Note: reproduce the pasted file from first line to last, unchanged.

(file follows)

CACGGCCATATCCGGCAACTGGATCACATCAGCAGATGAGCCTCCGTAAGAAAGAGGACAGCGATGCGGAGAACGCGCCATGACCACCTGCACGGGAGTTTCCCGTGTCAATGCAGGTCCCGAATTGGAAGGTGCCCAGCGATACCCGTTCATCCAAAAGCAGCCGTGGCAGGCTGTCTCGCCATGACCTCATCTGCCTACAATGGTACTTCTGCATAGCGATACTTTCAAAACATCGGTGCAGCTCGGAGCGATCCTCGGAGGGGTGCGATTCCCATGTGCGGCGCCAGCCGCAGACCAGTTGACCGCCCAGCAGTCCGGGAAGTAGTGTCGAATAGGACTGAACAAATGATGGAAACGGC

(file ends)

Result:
CACGGCCATATCCGGCAACTGGATCACATCAGCAGATGAGCCTCCGTAAGAAAGAGGACAGCGATGCGGAGAACGCGCCATGACCACCTGCACGGGAGTTTCCCGTGTCAATGCAGGTCCCGAATTGGAAGGTGCCCAGCGATACCCGTTCATCCAAAAGCAGCCGTGGCAGGCTGTCTCGCCATGACCTCATCTGCCTACAATGGTACTTCTGCATAGCGATACTTTCAAAACATCGGTGCAGCTCGGAGCGATCCTCGGAGGGGTGCGATTCCCATGTGCGGCGCCAGCCGCAGACCAGTTGACCGCCCAGCAGTCCGGGAAGTAGTGTCGAATAGGACTGAACAAATGATGGAAACGGC